Degree Name

Doctor of Business Administration


Faculty of Business, University of Wollongong in Dubai


Global warming, carbon emissions and the depletion of natural resources have heralded significant changes in the way organizations produce and deliver products and services. Within this context the greening of supply chains has gained the attention of practitioners in many countries. In some countries, for example, carbon taxation has been introduced as a mandatory requirement. However, the implementation of green supply chain management practices and the impact of these practices on corporate performance are still in a nascent stage.

The United Arab Emirates (UAE) faces many challenges including increased energy consumption, the depletion of natural resources and the generation of significant waste and Green House Gas (GHG) emissions. Indeed, the UAE’s total GHG emissions increased by 100 million tCO2e between 2007 and 2012 (MoEW, 2015). In addition electricity consumption, which depends mainly on fossil fuel for its generation, has increased at a rate of 8% annually during the same period. Business organizations, through their operational activities, are responsible for a large proportion of these environmental challenges. For example, GHG emissions from the manufacturing sector in the UAE accounted for 16.7% of total GHG emissions in 2012. It was also found that 53.3% of the plastic bags produced annually in the UAE were non-biodegradable (MoEW, 2015). These issues indicate the need to investigate green supply chain implementation across UAE organizations in order to gain a deeper understanding of the impact of implementing green supply chain management practices on corporate performance.

Consequently, the aim of this research was to explore green supply chain management (GSCM) practices and their relationship to corporate performance (CP). The major research objective was to answer the question: What is the impact of implementing green supply chain management practices on corporate performance? The research specifically examines the impact of implementing a set of green supply chain management practices; including ecodesign, green purchasing, environmental cooperation and reverse logistics, on different dimensions of corporate performance. This includes environmental, operational, economic and social outcomes. The methodology used in this research is mainly deductive in nature, however, following a survey employed to collect quantitative data from ISO 14001 certified and none certified manufacturing firms in the UAE, a qualitative phase was introduced to enhance the quantitative results. Thus, a sequential mixed methods approach was introduced by following the quantitative phase with a qualitative research phase that involved collecting interview data from a selected sample of those firms that responded to the quantitative survey. This phase was designed to gain a deeper understanding of why the quantitative study found that some green practices failed to have an impact on some of the corporate performance dimensions.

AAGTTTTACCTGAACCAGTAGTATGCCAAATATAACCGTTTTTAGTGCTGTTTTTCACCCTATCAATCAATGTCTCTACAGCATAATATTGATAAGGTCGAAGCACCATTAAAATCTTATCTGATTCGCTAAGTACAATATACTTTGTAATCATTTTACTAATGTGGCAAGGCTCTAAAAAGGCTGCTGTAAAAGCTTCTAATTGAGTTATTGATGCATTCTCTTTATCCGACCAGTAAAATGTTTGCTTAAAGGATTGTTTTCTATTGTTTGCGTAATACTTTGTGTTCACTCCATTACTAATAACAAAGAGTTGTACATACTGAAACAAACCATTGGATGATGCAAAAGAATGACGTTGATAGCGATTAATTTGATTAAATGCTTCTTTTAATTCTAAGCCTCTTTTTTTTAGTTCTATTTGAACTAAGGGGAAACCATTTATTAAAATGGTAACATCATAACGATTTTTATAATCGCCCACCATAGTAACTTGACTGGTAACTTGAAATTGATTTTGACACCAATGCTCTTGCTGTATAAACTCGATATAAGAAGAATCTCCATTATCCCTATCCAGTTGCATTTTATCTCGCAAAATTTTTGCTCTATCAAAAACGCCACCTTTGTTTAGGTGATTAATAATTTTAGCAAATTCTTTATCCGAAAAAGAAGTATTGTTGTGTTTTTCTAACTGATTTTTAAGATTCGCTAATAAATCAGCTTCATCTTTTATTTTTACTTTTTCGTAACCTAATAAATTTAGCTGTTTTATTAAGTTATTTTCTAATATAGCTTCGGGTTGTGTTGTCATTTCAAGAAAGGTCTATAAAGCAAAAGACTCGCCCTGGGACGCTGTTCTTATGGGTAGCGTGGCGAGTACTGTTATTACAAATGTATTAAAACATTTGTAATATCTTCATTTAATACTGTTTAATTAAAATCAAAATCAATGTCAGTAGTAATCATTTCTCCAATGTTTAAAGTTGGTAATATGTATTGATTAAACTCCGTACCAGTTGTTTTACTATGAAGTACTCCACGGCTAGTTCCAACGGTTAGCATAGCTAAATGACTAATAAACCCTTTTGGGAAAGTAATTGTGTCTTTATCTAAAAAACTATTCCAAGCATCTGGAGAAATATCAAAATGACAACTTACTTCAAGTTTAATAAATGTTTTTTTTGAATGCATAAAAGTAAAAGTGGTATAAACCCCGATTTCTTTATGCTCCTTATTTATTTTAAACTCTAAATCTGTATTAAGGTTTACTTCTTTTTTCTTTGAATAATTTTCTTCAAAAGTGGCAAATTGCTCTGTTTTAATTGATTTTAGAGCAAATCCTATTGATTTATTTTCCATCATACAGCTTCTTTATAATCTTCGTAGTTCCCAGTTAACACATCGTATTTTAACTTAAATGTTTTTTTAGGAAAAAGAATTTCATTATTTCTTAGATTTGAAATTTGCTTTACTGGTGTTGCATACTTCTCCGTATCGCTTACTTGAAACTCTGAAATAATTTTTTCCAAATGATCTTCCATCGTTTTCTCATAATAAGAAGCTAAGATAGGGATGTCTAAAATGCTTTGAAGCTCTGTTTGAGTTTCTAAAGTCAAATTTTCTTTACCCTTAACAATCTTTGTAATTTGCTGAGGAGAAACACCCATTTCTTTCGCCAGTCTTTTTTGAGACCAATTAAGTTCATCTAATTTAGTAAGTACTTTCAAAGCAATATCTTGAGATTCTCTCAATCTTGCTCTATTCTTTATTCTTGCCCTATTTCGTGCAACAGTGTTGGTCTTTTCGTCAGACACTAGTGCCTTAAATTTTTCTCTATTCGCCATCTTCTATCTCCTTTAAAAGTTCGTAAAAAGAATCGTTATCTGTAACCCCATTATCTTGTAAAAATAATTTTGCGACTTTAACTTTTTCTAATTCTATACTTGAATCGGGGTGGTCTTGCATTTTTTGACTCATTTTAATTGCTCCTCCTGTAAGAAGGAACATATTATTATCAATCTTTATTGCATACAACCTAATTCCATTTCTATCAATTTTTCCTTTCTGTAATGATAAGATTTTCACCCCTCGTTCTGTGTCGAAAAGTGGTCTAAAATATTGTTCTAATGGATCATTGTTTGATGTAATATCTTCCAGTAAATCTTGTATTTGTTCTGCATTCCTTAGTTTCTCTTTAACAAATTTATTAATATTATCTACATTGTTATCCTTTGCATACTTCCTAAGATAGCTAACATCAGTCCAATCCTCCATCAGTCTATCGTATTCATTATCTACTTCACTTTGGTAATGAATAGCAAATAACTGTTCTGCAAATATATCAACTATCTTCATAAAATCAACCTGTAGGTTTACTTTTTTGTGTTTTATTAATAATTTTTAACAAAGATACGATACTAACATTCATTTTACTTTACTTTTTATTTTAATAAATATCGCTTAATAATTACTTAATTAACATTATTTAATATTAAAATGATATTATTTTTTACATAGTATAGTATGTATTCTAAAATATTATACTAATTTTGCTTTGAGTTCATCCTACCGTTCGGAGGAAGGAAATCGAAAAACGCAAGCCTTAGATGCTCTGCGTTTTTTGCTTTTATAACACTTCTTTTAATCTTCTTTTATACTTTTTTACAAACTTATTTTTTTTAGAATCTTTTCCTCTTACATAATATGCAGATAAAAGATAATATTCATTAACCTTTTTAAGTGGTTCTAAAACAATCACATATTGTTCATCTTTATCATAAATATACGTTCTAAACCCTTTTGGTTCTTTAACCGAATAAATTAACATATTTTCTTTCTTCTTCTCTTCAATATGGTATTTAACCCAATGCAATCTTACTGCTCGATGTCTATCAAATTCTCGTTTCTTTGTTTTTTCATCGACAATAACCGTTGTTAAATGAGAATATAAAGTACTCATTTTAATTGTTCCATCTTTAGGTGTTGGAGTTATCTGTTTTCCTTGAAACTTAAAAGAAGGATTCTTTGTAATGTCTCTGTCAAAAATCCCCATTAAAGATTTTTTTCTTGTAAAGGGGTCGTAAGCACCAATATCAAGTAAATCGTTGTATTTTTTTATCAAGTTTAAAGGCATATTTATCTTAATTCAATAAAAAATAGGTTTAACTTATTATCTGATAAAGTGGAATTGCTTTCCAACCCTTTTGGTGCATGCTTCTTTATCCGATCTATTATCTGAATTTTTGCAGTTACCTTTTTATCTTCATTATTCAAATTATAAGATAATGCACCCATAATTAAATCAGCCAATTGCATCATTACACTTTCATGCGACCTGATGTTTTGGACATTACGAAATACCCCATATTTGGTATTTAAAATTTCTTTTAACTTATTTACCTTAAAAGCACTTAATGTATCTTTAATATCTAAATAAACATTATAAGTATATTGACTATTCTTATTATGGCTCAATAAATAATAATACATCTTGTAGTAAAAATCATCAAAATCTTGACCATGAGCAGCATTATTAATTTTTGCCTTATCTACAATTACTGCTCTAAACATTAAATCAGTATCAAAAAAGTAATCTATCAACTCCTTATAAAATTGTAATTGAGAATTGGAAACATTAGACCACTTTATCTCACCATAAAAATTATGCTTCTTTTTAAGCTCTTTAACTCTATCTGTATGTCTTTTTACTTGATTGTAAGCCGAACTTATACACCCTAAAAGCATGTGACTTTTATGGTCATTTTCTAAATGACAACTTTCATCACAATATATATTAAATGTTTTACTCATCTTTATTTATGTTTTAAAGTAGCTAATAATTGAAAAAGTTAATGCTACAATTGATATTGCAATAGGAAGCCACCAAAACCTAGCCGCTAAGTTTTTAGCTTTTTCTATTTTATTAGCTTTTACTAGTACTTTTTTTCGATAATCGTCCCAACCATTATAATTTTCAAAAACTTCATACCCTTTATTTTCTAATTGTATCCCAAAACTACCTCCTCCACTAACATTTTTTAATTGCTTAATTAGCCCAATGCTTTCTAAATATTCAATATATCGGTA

While the research presents mixed outcomes, some green supply chain practices were found to have no impact on any performance dimensions such as eco-design, while other practices had an impact on a single dimension, for example, environmental cooperation which was found to have a positive impact on operational performance but not on any other performance dimensions. Similarly reverse logistics was found to only impact the social performance of the firm, while green purchasing was found to be a key green supply chain practice because it can improve both operational and economic performance.

This study adds to the body of knowledge by identifying barriers to the implementation of a number of green supply chain practices. For example; this study identifies barriers to implementation of a number of green supply chain practices while highlighting the value of a mixed methods approach in green supply chain research. It contributes to business practice by presenting a stakeholder understanding of the relationship between the implementation of different green supply chain practices and corporate performance, including the level of adoption that may identify the most appropriate GSCM practices needed to reach the optimum performance level. A series of recommendations are also provided for firms interested in improving their footprint and their environmental performance while implementing green supply chain practices.

FoR codes (2008)

150309 Logistics and Supply Chain Management, 150303 Corporate Governance and Stakeholder Engagement



Unless otherwise indicated, the views expressed in this thesis are those of the author and do not necessarily represent the views of the University of Wollongong.